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Welding

Portable power

By Lisa Rummler

March 2010 - Some people go to great lengths for their job. Shane Slinger has been known to go to great heights--or at least up to 30 ft.

Recently, the owner of Slinger’s Portable Welding, Rifle, Colo., was doing a job that required him to crawl inside of a hole that was 30 ft. off the ground. His task: weld aluminum inside the 2-ft.-by-2-ft. area.

With such a confined space, there would normally be various challenges. Slinger, however, had the right equipment to do the job.

"I was able to get inside that hole with my Ready Welder and weld [the material], and I didn’t have any problems," says Slinger. "If I would’ve had to use a different-style spool gun, there’s no way I would’ve been able to do it for two reasons. One, other spool guns are bigger, bulkier and heavier. Two, you’ve got to carry a lot more stuff with you to do the job."

Manufactured by Ready Welder Corp., Wilmington, Calif., the portable welding machines have a ship weight of 15 lbs.

Six Ready Welder models are available, and the difference comes from their connection capabilities.

According to Julian Rifa, sales and marketing manager at Ready Welder, the most popular connection capability is the ability for the Ready Welder to run strictly off of two 12-V batteries. It also has the connection capability of hooking up as a spool gun to a DC output welder.

"[Ready Welders] give the user the capability to hook up to not only the MIG machines, like your normal spool gun, but they also give the user the capability to hook up to a couple of 12-V batteries and have enough power to [do] some significant welding," says Rifa.

Additionally, the portable welding machines can weld steel and aluminum--users don’t have to choose one or the other.

In regard to material thicknesses, Ready Welders can handle 0.5-in. material with two 12-V batteries. With three 12-V batteries, users could weld up to 0.75 in.

Several models feature an optional cold-switch safety feature, according to Rifa.

"[With the CS feature], when users let go of the trigger, the welder is going to go cold, so they don’t have to worry about where they set the gun down," he says.

Here, there, everywhere
Ready Welders are used in many industries, including aircraft, automotive, steel fabrication, tube bending and fabricating.

Individuals also use Ready Welders, particularly those who do automotive repair and ride all-terrain vehicles.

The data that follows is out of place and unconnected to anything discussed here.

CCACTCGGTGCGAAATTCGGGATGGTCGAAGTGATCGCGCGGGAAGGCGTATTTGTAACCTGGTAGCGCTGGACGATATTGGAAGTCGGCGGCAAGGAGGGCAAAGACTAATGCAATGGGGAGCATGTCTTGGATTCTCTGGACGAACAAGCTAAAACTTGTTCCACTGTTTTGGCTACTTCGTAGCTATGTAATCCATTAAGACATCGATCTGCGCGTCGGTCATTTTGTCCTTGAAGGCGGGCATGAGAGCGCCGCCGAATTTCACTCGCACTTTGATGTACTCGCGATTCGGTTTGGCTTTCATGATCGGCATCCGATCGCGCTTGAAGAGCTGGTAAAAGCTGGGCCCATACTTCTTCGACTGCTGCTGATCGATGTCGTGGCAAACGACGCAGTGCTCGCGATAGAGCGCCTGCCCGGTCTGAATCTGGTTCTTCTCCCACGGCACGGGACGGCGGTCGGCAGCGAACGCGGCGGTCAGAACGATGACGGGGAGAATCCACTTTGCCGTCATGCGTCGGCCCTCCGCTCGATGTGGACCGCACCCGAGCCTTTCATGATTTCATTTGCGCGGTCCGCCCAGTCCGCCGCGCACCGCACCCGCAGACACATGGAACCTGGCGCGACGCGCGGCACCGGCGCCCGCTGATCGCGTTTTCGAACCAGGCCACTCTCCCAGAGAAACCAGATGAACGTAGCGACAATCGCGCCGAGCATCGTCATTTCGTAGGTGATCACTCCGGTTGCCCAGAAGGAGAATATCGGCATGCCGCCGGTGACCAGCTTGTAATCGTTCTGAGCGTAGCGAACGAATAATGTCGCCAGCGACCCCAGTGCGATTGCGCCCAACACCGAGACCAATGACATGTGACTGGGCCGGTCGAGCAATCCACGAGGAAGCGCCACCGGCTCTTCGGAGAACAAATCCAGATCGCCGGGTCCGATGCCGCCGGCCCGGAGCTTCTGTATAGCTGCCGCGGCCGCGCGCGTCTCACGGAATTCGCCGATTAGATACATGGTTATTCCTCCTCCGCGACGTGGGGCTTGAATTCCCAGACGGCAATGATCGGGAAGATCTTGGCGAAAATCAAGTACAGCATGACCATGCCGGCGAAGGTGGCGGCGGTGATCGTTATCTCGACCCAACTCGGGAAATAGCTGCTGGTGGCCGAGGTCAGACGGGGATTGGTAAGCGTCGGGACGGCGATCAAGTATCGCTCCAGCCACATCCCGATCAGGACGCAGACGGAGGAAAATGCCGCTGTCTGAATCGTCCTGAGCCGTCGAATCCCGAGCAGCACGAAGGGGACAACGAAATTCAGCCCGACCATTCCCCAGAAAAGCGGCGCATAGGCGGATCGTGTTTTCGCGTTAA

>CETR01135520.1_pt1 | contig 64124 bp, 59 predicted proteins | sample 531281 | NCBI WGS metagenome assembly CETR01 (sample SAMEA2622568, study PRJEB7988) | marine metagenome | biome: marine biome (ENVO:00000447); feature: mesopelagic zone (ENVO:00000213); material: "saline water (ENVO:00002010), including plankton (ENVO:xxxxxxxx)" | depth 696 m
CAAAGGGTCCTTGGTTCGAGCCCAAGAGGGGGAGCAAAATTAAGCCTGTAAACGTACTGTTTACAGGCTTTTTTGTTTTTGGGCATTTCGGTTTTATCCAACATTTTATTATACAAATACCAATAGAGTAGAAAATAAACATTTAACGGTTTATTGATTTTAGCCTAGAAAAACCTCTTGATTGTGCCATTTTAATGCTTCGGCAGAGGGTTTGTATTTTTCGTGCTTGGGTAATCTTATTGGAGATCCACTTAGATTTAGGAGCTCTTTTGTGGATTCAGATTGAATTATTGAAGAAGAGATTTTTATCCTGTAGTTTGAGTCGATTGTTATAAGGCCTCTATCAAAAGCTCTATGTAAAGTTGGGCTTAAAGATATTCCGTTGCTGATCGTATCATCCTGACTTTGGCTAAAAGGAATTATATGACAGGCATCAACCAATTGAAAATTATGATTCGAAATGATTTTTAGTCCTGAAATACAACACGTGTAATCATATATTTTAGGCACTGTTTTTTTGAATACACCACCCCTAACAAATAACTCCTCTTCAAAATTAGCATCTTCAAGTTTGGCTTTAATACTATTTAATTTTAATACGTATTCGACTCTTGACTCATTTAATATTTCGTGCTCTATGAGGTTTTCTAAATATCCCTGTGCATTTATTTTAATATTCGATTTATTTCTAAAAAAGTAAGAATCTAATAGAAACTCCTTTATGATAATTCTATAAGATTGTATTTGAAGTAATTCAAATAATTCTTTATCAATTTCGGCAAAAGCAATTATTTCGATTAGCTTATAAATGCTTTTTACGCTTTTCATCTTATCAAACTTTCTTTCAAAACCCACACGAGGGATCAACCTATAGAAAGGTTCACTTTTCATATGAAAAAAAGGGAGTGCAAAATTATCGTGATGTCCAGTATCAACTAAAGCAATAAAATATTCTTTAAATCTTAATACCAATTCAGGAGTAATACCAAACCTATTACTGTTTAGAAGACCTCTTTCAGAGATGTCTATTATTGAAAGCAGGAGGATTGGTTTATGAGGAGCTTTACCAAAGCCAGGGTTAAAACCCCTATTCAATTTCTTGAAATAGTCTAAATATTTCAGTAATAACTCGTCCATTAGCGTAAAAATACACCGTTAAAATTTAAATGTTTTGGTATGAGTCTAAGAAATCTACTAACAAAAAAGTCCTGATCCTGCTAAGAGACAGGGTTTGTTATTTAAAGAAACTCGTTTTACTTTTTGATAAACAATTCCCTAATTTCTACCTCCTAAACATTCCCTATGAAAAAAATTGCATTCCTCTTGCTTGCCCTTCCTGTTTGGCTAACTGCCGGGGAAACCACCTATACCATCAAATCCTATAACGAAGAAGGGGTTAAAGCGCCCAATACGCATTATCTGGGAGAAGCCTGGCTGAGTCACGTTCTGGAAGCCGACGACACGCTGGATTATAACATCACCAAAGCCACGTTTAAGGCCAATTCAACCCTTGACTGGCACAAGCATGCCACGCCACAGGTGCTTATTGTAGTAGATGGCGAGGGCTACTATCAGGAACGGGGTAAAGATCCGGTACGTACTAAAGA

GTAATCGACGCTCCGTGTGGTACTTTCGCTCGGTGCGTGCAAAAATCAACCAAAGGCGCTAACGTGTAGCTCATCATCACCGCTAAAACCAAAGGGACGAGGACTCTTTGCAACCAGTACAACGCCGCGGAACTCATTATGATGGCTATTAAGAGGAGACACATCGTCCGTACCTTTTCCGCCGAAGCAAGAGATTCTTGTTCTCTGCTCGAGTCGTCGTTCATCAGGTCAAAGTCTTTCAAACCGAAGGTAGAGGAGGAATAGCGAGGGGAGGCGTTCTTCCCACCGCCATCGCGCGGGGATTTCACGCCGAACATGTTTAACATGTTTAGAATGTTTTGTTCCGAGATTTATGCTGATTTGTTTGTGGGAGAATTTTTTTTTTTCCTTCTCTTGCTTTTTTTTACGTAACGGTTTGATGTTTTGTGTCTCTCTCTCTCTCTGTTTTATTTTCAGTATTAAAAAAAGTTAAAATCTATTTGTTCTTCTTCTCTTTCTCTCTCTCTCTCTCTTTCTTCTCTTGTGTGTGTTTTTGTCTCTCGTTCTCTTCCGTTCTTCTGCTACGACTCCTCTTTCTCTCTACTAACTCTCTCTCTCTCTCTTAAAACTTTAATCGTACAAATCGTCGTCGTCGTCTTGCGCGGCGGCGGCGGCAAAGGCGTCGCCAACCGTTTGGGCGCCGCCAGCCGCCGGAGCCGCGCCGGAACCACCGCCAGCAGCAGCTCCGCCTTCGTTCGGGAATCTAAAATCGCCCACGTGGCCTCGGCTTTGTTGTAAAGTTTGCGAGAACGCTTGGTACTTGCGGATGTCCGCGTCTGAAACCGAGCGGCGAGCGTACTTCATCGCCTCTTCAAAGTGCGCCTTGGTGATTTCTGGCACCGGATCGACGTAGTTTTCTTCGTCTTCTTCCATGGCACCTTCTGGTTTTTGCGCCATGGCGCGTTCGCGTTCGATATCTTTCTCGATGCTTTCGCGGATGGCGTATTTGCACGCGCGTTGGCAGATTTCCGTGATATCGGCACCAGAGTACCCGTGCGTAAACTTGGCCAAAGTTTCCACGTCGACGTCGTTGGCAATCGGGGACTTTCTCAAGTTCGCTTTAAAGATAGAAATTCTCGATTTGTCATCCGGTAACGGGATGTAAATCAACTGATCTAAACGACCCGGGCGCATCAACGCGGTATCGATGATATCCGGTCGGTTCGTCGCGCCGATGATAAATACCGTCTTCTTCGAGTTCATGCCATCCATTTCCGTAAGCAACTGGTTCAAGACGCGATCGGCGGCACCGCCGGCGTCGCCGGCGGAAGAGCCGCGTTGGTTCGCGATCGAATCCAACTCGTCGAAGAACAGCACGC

"I recently had a gentleman call in who broke an axle when he was out four-wheeling with his buddies," says Rifa. "He said he was in the middle of nowhere, and luckily, he had a Ready Welder onboard. He hooked it up to a couple of batteries in the truck, welded his axle on the spot and drove off. He said that if it wasn’t for his Ready Welder, they would’ve been stranded for hours."

The U.S. military also uses the portable welding machines—according to Ready Welder’s Web site, the Army, Navy, Air Force, Marines and Coast Guard are all Ready Welder customers.

Ready Welder’s military roots go back further, however. Rifa says the company’s owner, Dr. Theodore Holstein, drew on a memory from his days as a soldier in creating the portable welding machine.

"He came up with the idea because he served in World War II," says Rifa. "So it’s pretty ironic that now the U.S. Army is one of our biggest customers today."

Additionally, many construction companies use Ready Welders, especially when their work entails ceiling fixtures, according to Rifa.

"They have a couple of batteries that they put on the floor, and they climb up the ladder with our 50-ft. extension cord and do welding right on the spot," he says. "If they didn’t have a welder capable of hooking up to batteries, they would have to lug around this gigantic MIG machine to all of their jobs, which obviously can be pretty inconvenient."

Bang for the buck
Slinger purchased his Ready Welder toward the end of 2009, and he says the machine’s versatility has benefited his company.

"I weld on drilling rigs, and we’re doing a bunch of aluminum work, so I needed a portable unit that I could do aluminum with," he says. "[Regarding] regular mild steel, it’s done a superb job on that. And then, of course, the aluminum work I do with it--I’m really impressed with the job it does on that."

Slinger’s Portable Welding, which was founded about six years ago, runs the gamut from oil and gas fields to pipeline construction to structural fabrication.

For jobs that require Slinger to be high up, as he was in the case of the narrow space 30 ft. off the ground, he says the Ready Welder has proven especially advantageous.

"Hanging in the air from a safety belt [with the Ready Welder], you don’t get any fatigue from having heavy tools or heavy units," he says. "It’s just lightweight and convenient, and it’s worker-friendly."

Additionally, Slinger says he appreciates the convenience of being able to power the Ready Welder in various ways.

"I run mine off of an engine-driven welder on my truck, and I also run it off of car batteries," he says. "It’s a standard unit that a fabricator would use. It’s a reliable and versatile unit that runs off of many different power sources, and it’s worth every penny." FFJ

Interested in purchasing reprints of this article? Click here

Sources

  • Ready Welder Corp.
    Wilmington, Calif.
    phone: 310/834-3321
    fax: 310/834-3323
    www.readywelder.com

  • Slinger’s Portable Welding
    Rifle, Colo.
    phone: 970/371-1573

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